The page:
When you shoot at night there are things like lamps, flashlights and other "practical" sources to provide the actual illumination or at least suggest the direction, intensity and color of the light you have falling on your subject. These light sources get washed out when you are shooting during the day, so you'll need to add them back, using software like Adobe's After Effects. Here you can insert static or even animate moving light sources like car headlights that otherwise would never show up during the day. By using your camcorder's custom white balance, your editing software's subtle color and exposure adjustments and compositing in nighttime light sources, you'll get all the mystery and drama of a night scene without having to pay for even one non-fat double-shot no-whip mocha.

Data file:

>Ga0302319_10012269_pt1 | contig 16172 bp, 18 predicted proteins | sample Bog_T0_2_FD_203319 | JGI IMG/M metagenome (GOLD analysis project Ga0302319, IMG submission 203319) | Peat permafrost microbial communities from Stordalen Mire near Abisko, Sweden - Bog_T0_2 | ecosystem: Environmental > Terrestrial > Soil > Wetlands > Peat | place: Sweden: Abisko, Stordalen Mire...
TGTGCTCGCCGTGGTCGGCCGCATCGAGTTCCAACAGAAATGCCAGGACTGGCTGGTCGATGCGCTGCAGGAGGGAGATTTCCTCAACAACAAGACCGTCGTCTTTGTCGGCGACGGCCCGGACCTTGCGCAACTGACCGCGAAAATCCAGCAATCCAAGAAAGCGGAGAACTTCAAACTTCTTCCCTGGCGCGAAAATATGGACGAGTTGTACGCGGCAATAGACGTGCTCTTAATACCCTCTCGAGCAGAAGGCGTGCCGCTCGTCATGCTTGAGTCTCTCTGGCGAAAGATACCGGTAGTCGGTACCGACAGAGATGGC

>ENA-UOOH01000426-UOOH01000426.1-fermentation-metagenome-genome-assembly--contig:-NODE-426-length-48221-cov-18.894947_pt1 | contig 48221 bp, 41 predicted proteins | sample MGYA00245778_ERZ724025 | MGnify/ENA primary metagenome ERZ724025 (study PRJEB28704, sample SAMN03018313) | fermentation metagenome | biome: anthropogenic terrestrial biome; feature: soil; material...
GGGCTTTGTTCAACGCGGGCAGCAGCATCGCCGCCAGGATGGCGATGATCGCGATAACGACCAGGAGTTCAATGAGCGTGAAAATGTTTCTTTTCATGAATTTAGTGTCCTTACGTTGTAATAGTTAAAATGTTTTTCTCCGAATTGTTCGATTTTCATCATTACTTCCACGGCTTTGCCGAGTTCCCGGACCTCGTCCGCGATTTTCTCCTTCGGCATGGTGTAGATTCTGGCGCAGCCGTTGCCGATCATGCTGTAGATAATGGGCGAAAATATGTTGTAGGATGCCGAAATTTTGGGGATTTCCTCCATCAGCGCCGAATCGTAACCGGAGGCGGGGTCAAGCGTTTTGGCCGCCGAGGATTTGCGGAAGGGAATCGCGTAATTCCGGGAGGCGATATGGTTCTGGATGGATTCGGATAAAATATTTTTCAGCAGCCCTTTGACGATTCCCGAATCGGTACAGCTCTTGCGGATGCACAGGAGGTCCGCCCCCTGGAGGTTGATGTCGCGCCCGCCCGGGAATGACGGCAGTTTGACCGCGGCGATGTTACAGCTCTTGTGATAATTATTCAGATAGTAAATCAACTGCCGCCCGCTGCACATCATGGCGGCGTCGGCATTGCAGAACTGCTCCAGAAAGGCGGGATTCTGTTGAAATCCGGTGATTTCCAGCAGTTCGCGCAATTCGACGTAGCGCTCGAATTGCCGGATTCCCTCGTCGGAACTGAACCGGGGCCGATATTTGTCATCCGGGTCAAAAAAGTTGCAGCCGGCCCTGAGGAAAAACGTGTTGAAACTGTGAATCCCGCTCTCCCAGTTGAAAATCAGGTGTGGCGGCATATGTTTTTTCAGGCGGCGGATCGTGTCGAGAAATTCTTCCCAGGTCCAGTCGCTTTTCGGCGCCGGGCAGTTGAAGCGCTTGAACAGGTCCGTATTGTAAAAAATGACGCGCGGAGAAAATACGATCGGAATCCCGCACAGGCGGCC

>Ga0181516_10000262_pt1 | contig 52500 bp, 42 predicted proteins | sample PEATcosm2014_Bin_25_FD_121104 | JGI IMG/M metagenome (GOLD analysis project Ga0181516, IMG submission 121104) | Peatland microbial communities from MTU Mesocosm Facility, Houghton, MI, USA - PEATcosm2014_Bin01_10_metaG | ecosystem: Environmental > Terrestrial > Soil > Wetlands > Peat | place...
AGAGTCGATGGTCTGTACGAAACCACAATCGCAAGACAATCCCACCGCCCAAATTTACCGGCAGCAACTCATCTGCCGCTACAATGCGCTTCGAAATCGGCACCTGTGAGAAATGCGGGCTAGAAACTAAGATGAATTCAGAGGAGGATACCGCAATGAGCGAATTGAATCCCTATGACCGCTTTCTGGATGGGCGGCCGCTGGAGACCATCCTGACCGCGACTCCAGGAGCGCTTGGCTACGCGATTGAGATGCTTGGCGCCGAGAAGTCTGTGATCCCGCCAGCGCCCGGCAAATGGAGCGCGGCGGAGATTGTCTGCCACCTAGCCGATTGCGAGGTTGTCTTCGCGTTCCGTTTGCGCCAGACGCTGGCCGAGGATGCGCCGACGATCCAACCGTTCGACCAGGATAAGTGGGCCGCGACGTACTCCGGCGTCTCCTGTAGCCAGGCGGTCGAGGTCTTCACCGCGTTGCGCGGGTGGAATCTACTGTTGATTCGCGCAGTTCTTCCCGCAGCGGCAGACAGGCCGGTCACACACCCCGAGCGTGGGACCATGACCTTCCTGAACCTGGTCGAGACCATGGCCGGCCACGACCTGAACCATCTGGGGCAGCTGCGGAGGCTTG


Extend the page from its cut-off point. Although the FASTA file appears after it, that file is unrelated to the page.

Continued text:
Brian Peterson is an independent video producer, production consultant, trainer and lecturer. Re-Published from the December, 2008 issue of Videomaker Magazine, the authoritative guide to creating and publishing great video. Subscribe by clicking here.
Side Bar: DFN Tips
Keep the sky out of your shots as much as possible, particularly if you are producing the DFN effect in-camera. The sky is darker than the ground at night and brighter during the day. So if your shot includes sky, it'll be a dead giveaway unless you take steps to darken the sky. For instance, if you were shooting sky against a horizon that your subject will not cross, you could use a strong graduated neutral-density filter to bring the sky's brightness down to at least equal to or preferably less than the ground in your shot.
Oh yes, to really sell the technique, don't forget to add a quick cutaway (or two) with a shot of the real moon.